Cabinet has appointed a team of ministers to assist in allaying traditional leaders' concerns emerging from the current public hearings into whether section 25 of the Constitution should be amended to allow the state to expropriate land without compensation.
This is according to Communications Minister Nomvula Mokonyane who was briefing reporters in Pretoria on Cabinet's Wednesday meeting. Parliament kicked off a tour on June 26 that will see MPs hold hearings in all nine provinces until August 4, canvassing the views of South Africans on land.
While the latest land debate that has gripped South Africa has been viewed largely through a racial lens, the potential land reforms which may emerge have people across various sectors of South African society nervous.
Zulu King Goodwill Zwelithini addressed a land imbizo in Ulundi, KwaZulu-Natal, on Wednesday, during which he bared his teeth at anyone who he said would try to take land owned by the crown or dissolve the Ingonyama Trust, which is the asset vehicle of the Zulu crown.
Tensions have heightened between members of the ruling party and traditional leaders. ANC national executive committee member and head of its presidency Zizi Kodwa tweeted that the governing party would not allow itself to be bullied by traditional leaders on the land issue.
Mokonyane said the team of ministers would be comprised of Cooperative Governance and Traditional Affairs Minister Zweli Mkhize; Agriculture, Forestry and Fisheries Minister Senzeni Zokwana; Rural Development and Land Reform Minister Maite Nkoana-Mashabane; and herself.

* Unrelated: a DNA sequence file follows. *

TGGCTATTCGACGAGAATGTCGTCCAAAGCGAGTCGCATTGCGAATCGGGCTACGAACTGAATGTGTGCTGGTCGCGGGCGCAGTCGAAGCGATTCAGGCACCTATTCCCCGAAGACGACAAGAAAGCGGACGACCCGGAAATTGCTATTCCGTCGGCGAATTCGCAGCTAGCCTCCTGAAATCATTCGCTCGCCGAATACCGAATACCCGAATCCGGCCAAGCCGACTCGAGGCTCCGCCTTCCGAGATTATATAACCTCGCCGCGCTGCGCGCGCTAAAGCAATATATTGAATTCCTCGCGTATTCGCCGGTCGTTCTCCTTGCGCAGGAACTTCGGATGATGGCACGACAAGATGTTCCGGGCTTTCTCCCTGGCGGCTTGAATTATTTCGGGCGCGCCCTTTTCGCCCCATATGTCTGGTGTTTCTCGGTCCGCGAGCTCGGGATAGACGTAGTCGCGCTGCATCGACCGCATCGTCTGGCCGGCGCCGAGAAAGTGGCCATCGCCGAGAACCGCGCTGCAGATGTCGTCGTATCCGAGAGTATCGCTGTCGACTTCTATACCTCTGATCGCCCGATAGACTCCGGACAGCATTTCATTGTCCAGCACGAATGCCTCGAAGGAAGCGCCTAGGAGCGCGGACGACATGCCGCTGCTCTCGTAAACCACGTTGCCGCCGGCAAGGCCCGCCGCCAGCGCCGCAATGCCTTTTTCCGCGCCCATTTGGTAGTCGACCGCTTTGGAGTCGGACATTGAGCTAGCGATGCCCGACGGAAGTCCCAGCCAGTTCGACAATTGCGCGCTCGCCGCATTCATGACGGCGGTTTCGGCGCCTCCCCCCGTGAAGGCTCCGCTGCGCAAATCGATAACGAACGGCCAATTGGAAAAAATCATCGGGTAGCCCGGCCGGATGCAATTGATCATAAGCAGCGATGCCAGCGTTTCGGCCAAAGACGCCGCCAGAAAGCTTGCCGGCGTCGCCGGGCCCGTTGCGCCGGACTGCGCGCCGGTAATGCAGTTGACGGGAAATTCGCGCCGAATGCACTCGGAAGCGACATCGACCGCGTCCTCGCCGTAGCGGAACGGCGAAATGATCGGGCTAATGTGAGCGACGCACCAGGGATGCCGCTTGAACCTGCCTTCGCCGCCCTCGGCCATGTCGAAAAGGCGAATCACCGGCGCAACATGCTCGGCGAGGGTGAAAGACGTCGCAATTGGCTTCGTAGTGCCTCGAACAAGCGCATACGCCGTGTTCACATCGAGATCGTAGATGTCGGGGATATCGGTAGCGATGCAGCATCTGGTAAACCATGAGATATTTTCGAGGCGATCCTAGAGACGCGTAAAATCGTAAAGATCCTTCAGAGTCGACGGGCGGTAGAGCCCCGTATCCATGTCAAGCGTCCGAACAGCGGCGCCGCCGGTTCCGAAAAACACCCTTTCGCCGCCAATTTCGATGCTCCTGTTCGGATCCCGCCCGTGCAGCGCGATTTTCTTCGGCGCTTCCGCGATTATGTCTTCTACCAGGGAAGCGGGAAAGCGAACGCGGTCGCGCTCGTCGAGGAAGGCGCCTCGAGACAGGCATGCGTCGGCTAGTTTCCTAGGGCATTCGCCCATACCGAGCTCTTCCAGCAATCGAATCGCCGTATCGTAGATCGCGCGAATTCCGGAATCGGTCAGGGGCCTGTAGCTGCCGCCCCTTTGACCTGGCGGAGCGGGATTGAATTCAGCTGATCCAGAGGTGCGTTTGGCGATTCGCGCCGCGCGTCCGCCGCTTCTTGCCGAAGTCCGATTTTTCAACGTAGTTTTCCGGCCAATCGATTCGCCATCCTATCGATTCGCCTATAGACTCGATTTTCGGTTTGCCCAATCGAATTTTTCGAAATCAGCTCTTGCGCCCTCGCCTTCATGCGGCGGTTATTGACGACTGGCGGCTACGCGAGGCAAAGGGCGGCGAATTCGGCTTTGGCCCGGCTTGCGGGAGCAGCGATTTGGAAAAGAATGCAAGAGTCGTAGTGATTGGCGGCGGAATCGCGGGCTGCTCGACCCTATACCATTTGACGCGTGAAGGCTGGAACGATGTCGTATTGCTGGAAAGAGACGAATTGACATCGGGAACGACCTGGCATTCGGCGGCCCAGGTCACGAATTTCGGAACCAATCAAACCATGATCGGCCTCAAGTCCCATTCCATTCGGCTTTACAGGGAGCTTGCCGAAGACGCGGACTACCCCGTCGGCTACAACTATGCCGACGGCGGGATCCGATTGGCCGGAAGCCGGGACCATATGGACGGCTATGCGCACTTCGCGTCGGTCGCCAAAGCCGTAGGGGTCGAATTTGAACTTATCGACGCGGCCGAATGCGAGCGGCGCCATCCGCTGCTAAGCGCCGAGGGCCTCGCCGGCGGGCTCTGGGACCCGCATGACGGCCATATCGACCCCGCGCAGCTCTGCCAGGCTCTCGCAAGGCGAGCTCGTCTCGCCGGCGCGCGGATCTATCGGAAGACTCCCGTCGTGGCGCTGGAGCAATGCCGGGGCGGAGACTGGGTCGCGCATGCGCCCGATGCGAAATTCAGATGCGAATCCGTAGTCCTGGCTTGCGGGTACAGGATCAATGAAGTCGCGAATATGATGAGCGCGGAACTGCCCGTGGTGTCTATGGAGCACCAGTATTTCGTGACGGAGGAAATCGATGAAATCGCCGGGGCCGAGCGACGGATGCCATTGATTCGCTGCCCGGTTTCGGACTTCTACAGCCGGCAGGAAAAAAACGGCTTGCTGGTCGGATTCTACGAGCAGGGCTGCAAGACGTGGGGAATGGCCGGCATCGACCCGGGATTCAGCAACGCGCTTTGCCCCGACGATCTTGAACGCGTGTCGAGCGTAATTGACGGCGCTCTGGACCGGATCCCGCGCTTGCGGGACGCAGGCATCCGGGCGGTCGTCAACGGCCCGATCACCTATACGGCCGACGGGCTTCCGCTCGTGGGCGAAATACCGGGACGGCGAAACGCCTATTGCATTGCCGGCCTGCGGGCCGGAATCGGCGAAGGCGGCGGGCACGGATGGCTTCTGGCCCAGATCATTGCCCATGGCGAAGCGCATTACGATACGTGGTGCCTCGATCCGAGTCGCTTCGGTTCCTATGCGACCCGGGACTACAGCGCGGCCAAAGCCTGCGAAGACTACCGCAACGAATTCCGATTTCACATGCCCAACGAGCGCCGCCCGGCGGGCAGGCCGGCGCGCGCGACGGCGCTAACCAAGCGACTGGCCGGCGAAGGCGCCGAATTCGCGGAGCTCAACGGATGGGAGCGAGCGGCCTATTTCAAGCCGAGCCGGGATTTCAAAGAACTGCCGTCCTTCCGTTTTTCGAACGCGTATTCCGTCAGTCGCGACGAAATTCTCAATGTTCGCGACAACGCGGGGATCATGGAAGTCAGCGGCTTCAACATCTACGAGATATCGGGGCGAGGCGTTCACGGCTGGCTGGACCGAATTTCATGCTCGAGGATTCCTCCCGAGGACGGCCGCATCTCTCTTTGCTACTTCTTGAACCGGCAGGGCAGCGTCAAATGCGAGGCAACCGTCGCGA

"We appreciate the start of the process. Parliament has set up a review committee after the National Assembly passed the proposal. These hearings will take place until August and we appeal to the public to remain tolerant and participate in the hearings," said Mokonyane.
Mokonyane said Cabinet reflected on the concerns of traditional leaders regarding issues around land restitution and land expropriation. Minister Mkhize would convene a meeting with Zokwana, Nkoana-Mashabane and herself to address these, she said.
"We hope that in all that is happening around the country we are able to reach a solution where we accept the importance of the land issue, the economy, an inclusive, transformed agricultural sector and changing urban social architecture," said Mokonyane.
She added that Cabinet was confident that traditional leaders and government could discuss a solution to land dispossession, ownership imbalances and a lack of security of tenure which is in the best interests of rural communities.
"The teams will address Contralesa (Congress of Traditional Leaders of South Africa) and will meet with other parties including the Ingonyama Trust. Government is committed to ensuring that we focus on the dispossession of South Africans where land ownership is concerned," she said.
She urged South Africans not to conflate the current hearings with any actions that the executive takes regarding land, as government will wait until Parliament has compiled all inputs from public hearings before interacting with any evidence MPs have gathered.